The X-Class got axed. What can we learn from that?
Mercedes-Benz ventured into the pick-up market through a partnership with Renault and Nissan, but the resulting model sold poorly enough to deserve being terminated earlier than anyone would expect
Pick-up trucks can be very profitable. The compact ones are still a niche market, which means they usually have little competition. Midsize models are developed alongside an SUV, so they can combine lots of content and low production cost. Finally, the large ones are derived from one core project in several sizes, so the automaker can cater to many, many types of customers at once. Nevertheless, it goes without saying that there are also some important challenges when it comes to making them prosper.
The X-Class arrived in 2017 as Mercedes-Benz’s very first midsize pick-up truck. It was developed from the beginning alongside the also new Renault Alaskan and the latest generation of the Nissan Navara/Frontier, but each one received trim and powertrain options of its own: the model offered under the Japanese brand got the cheapest and most utilitarian variations, while the French one stood a step above it. The German sister featured exclusive equipment of both types and the deepest visual changes.
What exactly happened with them?
While the three were praised for their qualities, the Nissan model has been the only one to actually perform well in the market. The Alaskan has been available in some key markets and has obtained discreet sales, while the X-Class failed so badly that the first rumors about its demise started in mid-2019, only two years after its release. They became stronger after the company decided not to sell it in North America and even stronger when it cancelled the plans to produce it in Argentina for Latin America, both key markets.
Lately, Mercedes-Benz has officially stated that it’ll effectively end the model’s production by next May after fulfilling the existing demand — so far, nothing has been said about the other two. The circumstances make this news hardly surprising, but it’s always impressive to see such negative outcome in times when automakers research more deeply than ever to create the most effective sales strategies. On the other hand, when you take a closer look to what was done, the flaws become rather easy to spot.
What did Mercedes-Benz do wrong?
Production quality is something any company can reach if it’s willing to accept the necessary costs; what truly makes luxury marques stand out is their image. Clothes, drinks, electronics, food, jewelry… they only attract wealthy customers if they seem prestigious to them; if they distinguish them in desirable ways. One way to prove the same happens with cars is the fact that all luxury offerings are heavily based on visual distinction. Some makers have created a whole division with exclusive attention to their buyers.
Having that in mind, one can say the X-Class’s biggest misstep was the subpar image. Not only does it share platform with generalist models, it doesn’t really try to hide it. Many people perceived it as nothing but a Navara with exclusive engines, fancier trim and much higher price tag. It offers too little to convince pick-up buyers to leave traditional options such as the Ford Ranger and the Toyota Hilux, not to mention the very Navara, and too little to convince typical Mercedes-Benz buyers to try this new model.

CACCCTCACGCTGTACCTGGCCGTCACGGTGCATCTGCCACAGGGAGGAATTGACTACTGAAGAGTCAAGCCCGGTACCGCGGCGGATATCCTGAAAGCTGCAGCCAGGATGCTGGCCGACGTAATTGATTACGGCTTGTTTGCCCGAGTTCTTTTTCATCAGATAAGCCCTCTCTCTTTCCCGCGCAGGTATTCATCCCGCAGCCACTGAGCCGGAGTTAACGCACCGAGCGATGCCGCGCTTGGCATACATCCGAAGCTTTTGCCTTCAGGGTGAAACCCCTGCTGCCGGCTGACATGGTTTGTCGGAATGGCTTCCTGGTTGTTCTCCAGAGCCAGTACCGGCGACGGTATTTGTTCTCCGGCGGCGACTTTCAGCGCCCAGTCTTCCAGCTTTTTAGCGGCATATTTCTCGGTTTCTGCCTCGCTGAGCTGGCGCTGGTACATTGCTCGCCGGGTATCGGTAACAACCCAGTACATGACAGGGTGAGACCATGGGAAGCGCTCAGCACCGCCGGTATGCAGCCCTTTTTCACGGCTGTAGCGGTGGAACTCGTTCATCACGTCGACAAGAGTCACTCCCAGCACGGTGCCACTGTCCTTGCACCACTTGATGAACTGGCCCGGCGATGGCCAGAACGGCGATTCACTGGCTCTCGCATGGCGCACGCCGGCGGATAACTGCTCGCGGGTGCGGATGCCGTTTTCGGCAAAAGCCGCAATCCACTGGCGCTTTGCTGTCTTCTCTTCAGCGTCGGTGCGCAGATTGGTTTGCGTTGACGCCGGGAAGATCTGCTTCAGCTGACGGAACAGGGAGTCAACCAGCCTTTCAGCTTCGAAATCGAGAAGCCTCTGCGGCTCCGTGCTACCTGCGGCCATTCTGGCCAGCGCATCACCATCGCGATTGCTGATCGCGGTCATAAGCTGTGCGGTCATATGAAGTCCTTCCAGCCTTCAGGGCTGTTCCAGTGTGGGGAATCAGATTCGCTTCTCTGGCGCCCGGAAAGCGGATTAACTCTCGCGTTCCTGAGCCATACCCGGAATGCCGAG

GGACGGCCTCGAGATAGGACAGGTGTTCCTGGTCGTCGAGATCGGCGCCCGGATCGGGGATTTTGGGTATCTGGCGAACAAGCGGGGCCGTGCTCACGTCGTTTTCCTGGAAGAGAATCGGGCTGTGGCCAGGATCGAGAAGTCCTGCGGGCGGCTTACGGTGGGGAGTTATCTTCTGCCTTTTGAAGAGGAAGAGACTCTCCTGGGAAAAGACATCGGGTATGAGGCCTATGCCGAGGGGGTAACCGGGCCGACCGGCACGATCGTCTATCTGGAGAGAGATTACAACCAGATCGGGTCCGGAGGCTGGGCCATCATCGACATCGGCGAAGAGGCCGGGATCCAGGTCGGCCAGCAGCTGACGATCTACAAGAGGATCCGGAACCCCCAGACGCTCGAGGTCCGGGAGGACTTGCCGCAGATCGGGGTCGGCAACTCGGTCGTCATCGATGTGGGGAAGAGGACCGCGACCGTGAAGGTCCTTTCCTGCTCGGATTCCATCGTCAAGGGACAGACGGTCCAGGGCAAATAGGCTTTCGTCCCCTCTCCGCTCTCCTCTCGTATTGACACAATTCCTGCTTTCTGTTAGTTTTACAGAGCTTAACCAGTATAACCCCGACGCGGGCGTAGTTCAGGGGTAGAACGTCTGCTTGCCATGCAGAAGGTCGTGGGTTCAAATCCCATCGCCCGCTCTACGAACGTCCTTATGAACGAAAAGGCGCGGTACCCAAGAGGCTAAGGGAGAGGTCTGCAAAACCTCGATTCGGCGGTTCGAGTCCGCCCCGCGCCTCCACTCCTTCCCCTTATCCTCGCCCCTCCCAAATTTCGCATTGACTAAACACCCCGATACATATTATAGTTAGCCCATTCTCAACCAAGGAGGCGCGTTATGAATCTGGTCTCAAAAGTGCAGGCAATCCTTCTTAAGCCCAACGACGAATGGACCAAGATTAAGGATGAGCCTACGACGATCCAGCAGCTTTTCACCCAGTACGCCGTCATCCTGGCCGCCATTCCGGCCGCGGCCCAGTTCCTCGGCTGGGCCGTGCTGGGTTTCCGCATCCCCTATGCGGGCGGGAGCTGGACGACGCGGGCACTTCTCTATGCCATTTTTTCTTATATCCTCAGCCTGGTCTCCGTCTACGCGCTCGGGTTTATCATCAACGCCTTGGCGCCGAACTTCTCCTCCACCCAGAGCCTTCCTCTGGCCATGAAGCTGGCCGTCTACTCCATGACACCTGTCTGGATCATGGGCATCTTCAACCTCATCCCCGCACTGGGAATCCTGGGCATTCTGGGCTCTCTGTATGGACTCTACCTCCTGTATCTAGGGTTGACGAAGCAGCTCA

Did similar cases get similar outcomes in the past?
Pretty much. Back in the 1980s, GM was having a blast with the global car “experiment”. One of the models which got to be badge-engineered around the world was the third-generation Opel Ascona, and one of the siblings it spawned was the Cadillac Cimarron. Even though the world was still dialing down its car standards because of the oil crisis, conservative styling and even more conservative trim were too little to convince people to buy a Caddy which was sold for much less under other brands.
In the 2000s, Ford was toying with its brand new luxury division created after the acquisition of Jaguar, Land Rover and Volvo. While the plan was to preserve their image above the generalist Ford and Mercury, the part-sharing possibilities were simply too hard to resist. The X-Type was quickly seen as a spruced-up Mondeo, although that wasn’t entirely fair, and ended up getting sales figures which embarrassed the company up to the end of its production.
How can we do that right, then?
There’s no magic when it comes to money: while badge engineering slashes production costs, it’s simply not worth the effort if the resulting car models don’t get appropriate image work. The fancier the intended cars are, the more complex such work must be so as to have actual chances of success. That notion is precisely why the X-Class surprised public and media since it was an unreleased project and, sadly, precisely why it was met by public and media with low expectations from the beginning.
When it comes to luxury cars, developing them appropriately with badge engineering frequently demands investments large enough to overcome the potential savings. As a consequence, the most advisable way to apply this strategy with them is… not doing it. Had Mercedes-Benz invested in an exclusive product, it could’ve derived it from one of its SUVs and slowly create more options derived from the others. That would mean actually venturing into the pick-up world without ceasing to be Mercedes-Benz.